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Earlier today, I read an answer by jonlink which used the zero plural aspirin. I wasn't sure whether that was correct, so I had to check a dictionary. I found that both aspirin and aspirins are okay as plural forms.

If I wanted to express this in a comment, which sentence would I use?

 1. You made me check the dictionary.
 2. You had me check the dictionary.

I think these first two sentences sound natural. I'm not sure about using the pronoun you, though; it might sound rude.

 3. You got me check the dictionary.

This last one doesn't sound right. Is there a problem with using got this way?

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    (Note: I'm writing this question from learner's point of view, because I want to turn our comment discussion into a question and answer.) – snailcar Oct 20 '14 at 23:39
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    The last sentence would be more idiomatic if it used the infinitive: "You got me to check the dictionary". – Dan Bron Oct 20 '14 at 23:43
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    You inspired me to check a dictionary :^) The verb prompted might work, too. – J.R. Oct 20 '14 at 23:58
  • Thank you very much snailboat. This is even much better. Thanks J.R., and actually prompt is way better than inspired. Inspired seems too big for the job. – learner Oct 21 '14 at 7:37
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In this context, I would say all three sound unnatural - the answer didn't make you check the dictionary, it prompted you to.

Made would only be used if you're either joking (where the person clearly didn't force you to do anything) or where you've actually been forced to do something. Your example could fall into the former, but the setting isn't quite casual enough to and could potentially be seen as a criticism.

(Note that the above isn't a reflection on the StackExchange user mentioned in the initial post, or StackExchange in general, just that suggesting someone forced you to undertake an act should be done with care)

  • Thank you Jon. I believe "prompt" is the perfect fit. As for "made me" seeing other native speaker's answers I would not mind using it with a proper context. I have just confirmed my suspicion that it could be taken as a criticism which was my concern. – learner Oct 21 '14 at 7:46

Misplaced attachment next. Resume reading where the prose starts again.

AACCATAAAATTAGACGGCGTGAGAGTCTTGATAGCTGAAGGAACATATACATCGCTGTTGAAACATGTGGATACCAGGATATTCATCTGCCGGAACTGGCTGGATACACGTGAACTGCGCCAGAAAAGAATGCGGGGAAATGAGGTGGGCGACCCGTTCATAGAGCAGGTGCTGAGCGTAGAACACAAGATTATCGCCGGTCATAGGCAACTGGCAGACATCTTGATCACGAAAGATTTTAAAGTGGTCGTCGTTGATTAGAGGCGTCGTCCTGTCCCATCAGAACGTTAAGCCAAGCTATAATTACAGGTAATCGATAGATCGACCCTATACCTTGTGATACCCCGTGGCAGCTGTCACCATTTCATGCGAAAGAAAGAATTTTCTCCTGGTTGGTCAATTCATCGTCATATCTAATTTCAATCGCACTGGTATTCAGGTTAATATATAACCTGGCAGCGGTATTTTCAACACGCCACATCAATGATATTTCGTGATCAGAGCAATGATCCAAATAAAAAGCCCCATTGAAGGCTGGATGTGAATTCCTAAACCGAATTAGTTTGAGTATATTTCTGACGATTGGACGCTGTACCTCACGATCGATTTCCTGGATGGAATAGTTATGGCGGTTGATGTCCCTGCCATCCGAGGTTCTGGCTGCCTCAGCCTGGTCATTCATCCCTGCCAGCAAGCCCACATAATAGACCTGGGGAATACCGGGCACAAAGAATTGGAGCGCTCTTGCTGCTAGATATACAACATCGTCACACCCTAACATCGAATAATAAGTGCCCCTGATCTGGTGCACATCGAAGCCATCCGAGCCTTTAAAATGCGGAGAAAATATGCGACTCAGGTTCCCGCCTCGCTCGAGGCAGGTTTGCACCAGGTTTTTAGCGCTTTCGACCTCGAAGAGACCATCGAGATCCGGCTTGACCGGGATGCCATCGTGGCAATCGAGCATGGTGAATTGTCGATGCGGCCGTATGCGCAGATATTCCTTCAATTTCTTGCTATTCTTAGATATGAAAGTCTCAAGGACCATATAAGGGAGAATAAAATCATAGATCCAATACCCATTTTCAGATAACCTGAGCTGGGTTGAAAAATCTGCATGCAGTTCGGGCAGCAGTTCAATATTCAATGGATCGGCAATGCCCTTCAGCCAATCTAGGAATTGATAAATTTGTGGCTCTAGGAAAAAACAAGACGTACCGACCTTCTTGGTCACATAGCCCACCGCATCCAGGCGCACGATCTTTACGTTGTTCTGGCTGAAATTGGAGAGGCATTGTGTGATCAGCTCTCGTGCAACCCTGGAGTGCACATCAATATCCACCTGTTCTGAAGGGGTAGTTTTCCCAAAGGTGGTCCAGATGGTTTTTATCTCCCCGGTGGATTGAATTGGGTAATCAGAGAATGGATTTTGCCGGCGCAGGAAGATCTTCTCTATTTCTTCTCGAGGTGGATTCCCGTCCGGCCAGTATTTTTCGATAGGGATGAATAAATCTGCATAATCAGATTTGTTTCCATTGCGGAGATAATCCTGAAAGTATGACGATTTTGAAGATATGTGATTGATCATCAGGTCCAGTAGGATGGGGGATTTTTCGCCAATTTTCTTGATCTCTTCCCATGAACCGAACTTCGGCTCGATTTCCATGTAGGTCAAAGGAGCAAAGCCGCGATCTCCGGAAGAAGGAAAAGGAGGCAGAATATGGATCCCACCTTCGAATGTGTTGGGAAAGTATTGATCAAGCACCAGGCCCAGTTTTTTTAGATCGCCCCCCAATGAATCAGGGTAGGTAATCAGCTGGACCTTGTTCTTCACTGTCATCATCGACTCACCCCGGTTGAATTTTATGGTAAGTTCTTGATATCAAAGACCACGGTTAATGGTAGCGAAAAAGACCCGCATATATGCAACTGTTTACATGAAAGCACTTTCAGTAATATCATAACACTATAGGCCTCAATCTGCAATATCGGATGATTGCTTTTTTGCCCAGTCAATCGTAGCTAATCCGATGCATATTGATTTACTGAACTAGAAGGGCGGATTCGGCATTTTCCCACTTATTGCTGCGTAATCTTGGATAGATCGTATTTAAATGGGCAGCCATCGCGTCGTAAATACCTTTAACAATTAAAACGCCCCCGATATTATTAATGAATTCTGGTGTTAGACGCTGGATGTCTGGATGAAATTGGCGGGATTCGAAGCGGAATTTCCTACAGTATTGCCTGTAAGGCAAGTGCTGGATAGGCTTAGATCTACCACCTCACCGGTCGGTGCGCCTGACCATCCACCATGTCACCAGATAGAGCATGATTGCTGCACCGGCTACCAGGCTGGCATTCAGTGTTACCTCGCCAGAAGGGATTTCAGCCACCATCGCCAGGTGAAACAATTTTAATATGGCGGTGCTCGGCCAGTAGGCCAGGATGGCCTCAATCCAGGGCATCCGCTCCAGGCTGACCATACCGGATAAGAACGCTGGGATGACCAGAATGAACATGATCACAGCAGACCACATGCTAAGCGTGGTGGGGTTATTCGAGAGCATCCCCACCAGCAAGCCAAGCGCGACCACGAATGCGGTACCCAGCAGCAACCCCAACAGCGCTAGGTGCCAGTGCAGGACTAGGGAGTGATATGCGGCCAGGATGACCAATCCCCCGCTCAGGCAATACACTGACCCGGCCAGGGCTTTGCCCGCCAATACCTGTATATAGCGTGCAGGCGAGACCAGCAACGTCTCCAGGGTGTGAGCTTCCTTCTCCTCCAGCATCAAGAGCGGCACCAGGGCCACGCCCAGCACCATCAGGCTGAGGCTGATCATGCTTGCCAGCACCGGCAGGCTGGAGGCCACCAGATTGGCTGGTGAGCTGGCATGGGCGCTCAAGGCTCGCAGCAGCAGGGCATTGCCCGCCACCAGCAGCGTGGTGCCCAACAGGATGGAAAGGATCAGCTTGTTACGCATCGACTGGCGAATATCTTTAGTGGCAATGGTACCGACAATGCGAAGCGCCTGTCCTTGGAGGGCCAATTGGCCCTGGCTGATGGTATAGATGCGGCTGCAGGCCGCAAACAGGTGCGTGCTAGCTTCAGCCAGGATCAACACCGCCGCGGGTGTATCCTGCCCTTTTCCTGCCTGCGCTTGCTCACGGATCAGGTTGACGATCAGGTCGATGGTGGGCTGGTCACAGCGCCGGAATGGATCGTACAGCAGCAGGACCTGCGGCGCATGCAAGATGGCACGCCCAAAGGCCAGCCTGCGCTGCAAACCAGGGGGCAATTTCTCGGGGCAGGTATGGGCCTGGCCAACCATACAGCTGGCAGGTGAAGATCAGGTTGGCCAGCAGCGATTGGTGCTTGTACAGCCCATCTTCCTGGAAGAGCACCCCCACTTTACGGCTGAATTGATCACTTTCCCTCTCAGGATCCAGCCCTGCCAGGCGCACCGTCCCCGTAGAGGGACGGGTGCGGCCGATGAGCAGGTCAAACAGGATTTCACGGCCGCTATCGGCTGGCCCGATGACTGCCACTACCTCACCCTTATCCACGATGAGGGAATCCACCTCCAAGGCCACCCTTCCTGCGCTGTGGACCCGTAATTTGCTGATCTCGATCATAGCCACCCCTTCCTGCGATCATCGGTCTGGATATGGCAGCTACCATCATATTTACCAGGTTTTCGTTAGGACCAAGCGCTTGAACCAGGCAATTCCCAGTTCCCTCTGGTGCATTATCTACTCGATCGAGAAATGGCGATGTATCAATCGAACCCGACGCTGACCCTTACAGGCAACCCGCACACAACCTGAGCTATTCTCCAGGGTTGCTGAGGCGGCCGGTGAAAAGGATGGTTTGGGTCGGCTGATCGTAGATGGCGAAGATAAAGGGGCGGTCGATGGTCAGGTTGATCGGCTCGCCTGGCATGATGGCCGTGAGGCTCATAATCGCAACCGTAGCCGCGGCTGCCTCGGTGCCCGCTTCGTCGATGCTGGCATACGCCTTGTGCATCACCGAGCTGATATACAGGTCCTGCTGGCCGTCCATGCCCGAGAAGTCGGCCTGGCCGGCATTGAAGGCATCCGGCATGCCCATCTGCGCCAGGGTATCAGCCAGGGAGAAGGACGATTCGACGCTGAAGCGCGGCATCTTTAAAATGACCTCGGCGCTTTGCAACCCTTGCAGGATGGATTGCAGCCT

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Make-, have-, and let-causatives use bare infinitives:

You made me check a dictionary.
You had me check a dictionary.
You let me check a dictionary.

But get-causatives are different. They use to-infinitives:

You got me to check a dictionary.

So there is indeed a problem with example 3; it is missing the infinitive marker to.


Semantically speaking, had-, let-, and got-causatives aren't really appropriate in your original context:

  • Let is a permissive causative, but jonlink was not giving you permission to do something.
  • Had is a directive causative, but jonlink was not directing you to do something.
  • Got is an indirect causative, but jonlink was not persuading, inducing, or manipulating you into doing something.
  • Make is a coercive causative, and jonlink's answer created a state of affairs that forced you to do something (check a dictionary).

The make-causative is the most appropriate choice in this case. You had to check a dictionary in order to respond to what he wrote, so the make-causative is the one that fits most closely―although the type of coercion involved is rather weak.

Although this is called a coercive causative, when the coercion is particularly strong, there is a tendency to use force instead ("He forced me to hand over my valuables at gunpoint"), which uses a to-infinitive.


I don't personally think using the pronoun you sounds rude, but if you wanted to avoid it anyway, you could do so by avoiding causatives altogether:

I wasn't sure what the plural of aspirin was, so I had to check a dictionary.

Phrasing it this way focuses on you, the speaker, and avoids mentioning the other person at all, so it avoids any possible offense.

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    +1 Also: Your answer led me to check a dictionary And in the vernacular: {You/your answer} {got me (to)/had me} checking a dictionary are effective but minimally agentive. – StoneyB Oct 20 '14 at 23:47
  • Prompted me, led me and made me. This was a great lesson. Thank you all. – learner Oct 21 '14 at 7:49

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